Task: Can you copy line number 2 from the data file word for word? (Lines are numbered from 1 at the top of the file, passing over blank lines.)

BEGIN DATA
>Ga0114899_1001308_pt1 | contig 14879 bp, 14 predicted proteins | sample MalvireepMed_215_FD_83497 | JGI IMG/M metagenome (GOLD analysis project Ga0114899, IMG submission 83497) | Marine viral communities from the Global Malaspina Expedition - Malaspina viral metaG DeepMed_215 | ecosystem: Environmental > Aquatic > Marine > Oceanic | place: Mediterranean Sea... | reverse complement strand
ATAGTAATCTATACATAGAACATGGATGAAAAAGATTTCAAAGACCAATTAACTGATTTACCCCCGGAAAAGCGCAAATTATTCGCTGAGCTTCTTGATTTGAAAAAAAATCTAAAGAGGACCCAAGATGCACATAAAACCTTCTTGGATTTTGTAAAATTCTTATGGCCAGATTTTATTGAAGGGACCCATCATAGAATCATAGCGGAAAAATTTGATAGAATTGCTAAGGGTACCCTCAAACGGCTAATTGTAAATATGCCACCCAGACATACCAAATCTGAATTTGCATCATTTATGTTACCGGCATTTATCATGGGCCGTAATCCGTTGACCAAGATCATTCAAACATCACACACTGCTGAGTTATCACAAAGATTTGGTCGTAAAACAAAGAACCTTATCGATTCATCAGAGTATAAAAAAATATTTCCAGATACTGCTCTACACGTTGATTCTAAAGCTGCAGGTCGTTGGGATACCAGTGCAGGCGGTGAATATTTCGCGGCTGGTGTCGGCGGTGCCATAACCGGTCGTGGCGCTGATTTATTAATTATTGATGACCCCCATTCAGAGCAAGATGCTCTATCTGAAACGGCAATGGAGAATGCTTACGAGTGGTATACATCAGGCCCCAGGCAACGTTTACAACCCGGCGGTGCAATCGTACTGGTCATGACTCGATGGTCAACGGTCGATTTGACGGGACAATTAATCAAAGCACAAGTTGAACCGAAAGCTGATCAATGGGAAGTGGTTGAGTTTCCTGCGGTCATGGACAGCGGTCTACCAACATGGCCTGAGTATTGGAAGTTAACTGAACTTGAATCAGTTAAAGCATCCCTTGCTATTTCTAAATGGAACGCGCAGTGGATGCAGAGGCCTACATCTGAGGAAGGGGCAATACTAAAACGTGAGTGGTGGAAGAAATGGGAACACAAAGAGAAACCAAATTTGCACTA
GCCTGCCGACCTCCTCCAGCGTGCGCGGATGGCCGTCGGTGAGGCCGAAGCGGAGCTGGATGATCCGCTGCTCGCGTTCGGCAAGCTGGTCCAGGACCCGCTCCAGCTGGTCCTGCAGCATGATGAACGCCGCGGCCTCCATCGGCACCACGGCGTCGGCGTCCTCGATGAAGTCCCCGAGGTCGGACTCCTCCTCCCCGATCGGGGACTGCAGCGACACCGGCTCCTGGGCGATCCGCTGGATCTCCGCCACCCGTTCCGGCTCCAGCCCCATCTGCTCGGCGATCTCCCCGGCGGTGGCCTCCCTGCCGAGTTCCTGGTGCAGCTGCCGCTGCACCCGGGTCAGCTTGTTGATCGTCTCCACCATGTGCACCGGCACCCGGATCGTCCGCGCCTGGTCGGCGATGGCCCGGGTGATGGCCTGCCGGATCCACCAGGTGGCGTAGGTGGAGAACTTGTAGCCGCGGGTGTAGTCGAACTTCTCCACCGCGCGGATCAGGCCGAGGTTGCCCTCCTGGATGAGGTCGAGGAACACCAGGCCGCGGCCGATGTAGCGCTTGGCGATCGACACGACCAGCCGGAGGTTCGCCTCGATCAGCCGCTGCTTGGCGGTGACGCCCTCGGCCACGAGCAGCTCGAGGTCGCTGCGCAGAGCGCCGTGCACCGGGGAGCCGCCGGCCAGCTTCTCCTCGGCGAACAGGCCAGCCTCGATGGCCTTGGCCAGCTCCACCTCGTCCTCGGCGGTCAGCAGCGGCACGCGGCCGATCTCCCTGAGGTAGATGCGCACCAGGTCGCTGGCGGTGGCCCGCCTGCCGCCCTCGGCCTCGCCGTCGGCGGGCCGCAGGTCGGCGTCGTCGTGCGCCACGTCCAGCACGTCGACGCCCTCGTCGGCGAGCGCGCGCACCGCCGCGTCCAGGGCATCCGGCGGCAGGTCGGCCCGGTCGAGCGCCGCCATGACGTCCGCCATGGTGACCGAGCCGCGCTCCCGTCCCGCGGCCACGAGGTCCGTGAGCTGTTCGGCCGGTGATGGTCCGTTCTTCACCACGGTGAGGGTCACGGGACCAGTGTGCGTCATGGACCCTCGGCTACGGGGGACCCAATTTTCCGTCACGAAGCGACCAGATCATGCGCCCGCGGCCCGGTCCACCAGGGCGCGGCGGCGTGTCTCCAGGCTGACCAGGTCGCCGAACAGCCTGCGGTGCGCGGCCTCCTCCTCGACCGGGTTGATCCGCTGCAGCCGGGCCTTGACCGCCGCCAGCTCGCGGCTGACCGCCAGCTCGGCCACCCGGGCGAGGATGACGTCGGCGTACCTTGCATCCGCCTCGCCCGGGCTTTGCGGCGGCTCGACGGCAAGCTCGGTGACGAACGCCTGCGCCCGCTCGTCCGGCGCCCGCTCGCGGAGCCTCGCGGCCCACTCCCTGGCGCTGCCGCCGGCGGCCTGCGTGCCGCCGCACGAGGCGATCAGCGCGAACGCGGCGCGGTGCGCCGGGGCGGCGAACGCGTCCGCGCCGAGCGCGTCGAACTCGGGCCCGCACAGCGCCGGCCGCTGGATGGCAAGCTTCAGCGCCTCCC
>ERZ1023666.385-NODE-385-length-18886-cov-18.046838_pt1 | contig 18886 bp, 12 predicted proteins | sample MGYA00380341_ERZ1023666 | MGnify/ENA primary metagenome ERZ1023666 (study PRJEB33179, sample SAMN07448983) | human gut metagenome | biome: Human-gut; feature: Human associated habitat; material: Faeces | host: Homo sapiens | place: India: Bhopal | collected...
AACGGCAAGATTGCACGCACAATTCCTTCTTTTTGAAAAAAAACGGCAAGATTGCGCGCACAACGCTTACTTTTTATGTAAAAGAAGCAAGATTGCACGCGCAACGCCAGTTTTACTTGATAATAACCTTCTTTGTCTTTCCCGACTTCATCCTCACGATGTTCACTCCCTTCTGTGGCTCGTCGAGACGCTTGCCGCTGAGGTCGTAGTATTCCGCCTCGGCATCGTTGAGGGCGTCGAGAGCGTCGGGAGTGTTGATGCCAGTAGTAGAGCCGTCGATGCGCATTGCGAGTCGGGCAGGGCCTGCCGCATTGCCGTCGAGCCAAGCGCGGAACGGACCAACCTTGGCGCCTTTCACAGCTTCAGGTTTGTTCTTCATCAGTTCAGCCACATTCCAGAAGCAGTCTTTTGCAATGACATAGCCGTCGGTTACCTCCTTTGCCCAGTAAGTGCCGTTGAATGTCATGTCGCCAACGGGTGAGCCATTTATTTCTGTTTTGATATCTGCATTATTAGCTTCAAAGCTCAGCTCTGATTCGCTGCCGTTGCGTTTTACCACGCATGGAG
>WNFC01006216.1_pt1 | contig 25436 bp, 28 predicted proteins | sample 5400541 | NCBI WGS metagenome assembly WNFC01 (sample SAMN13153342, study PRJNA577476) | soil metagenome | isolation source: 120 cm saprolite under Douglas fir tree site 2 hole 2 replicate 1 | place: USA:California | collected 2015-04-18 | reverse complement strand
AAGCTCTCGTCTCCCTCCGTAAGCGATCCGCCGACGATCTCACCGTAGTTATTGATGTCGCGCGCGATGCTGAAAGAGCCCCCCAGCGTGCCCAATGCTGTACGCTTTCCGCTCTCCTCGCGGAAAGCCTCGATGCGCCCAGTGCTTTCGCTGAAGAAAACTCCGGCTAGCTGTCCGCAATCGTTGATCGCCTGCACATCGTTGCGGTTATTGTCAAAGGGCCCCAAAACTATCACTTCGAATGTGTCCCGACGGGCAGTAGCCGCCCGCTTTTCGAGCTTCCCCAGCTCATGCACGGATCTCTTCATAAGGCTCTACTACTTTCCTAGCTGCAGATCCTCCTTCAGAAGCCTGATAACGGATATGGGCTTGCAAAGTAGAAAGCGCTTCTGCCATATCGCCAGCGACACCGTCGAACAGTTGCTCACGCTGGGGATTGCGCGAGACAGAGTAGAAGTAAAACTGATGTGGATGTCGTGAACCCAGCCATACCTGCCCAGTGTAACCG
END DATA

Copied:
ATAGTAATCTATACATAGAACATGGATGAAAAAGATTTCAAAGACCAATTAACTGATTTACCCCCGGAAAAGCGCAAATTATTCGCTGAGCTTCTTGATTTGAAAAAAAATCTAAAGAGGACCCAAGATGCACATAAAACCTTCTTGGATTTTGTAAAATTCTTATGGCCAGATTTTATTGAAGGGACCCATCATAGAATCATAGCGGAAAAATTTGATAGAATTGCTAAGGGTACCCTCAAACGGCTAATTGTAAATATGCCACCCAGACATACCAAATCTGAATTTGCATCATTTATGTTACCGGCATTTATCATGGGCCGTAATCCGTTGACCAAGATCATTCAAACATCACACACTGCTGAGTTATCACAAAGATTTGGTCGTAAAACAAAGAACCTTATCGATTCATCAGAGTATAAAAAAATATTTCCAGATACTGCTCTACACGTTGATTCTAAAGCTGCAGGTCGTTGGGATACCAGTGCAGGCGGTGAATATTTCGCGGCTGGTGTCGGCGGTGCCATAACCGGTCGTGGCGCTGATTTATTAATTATTGATGACCCCCATTCAGAGCAAGATGCTCTATCTGAAACGGCAATGGAGAATGCTTACGAGTGGTATACATCAGGCCCCAGGCAACGTTTACAACCCGGCGGTGCAATCGTACTGGTCATGACTCGATGGTCAACGGTCGATTTGACGGGACAATTAATCAAAGCACAAGTTGAACCGAAAGCTGATCAATGGGAAGTGGTTGAGTTTCCTGCGGTCATGGACAGCGGTCTACCAACATGGCCTGAGTATTGGAAGTTAACTGAACTTGAATCAGTTAAAGCATCCCTTGCTATTTCTAAATGGAACGCGCAGTGGATGCAGAGGCCTACATCTGAGGAAGGGGCAATACTAAAACGTGAGTGGTGGAAGAAATGGGAACACAAAGAGAAACCAAATTTGCACTA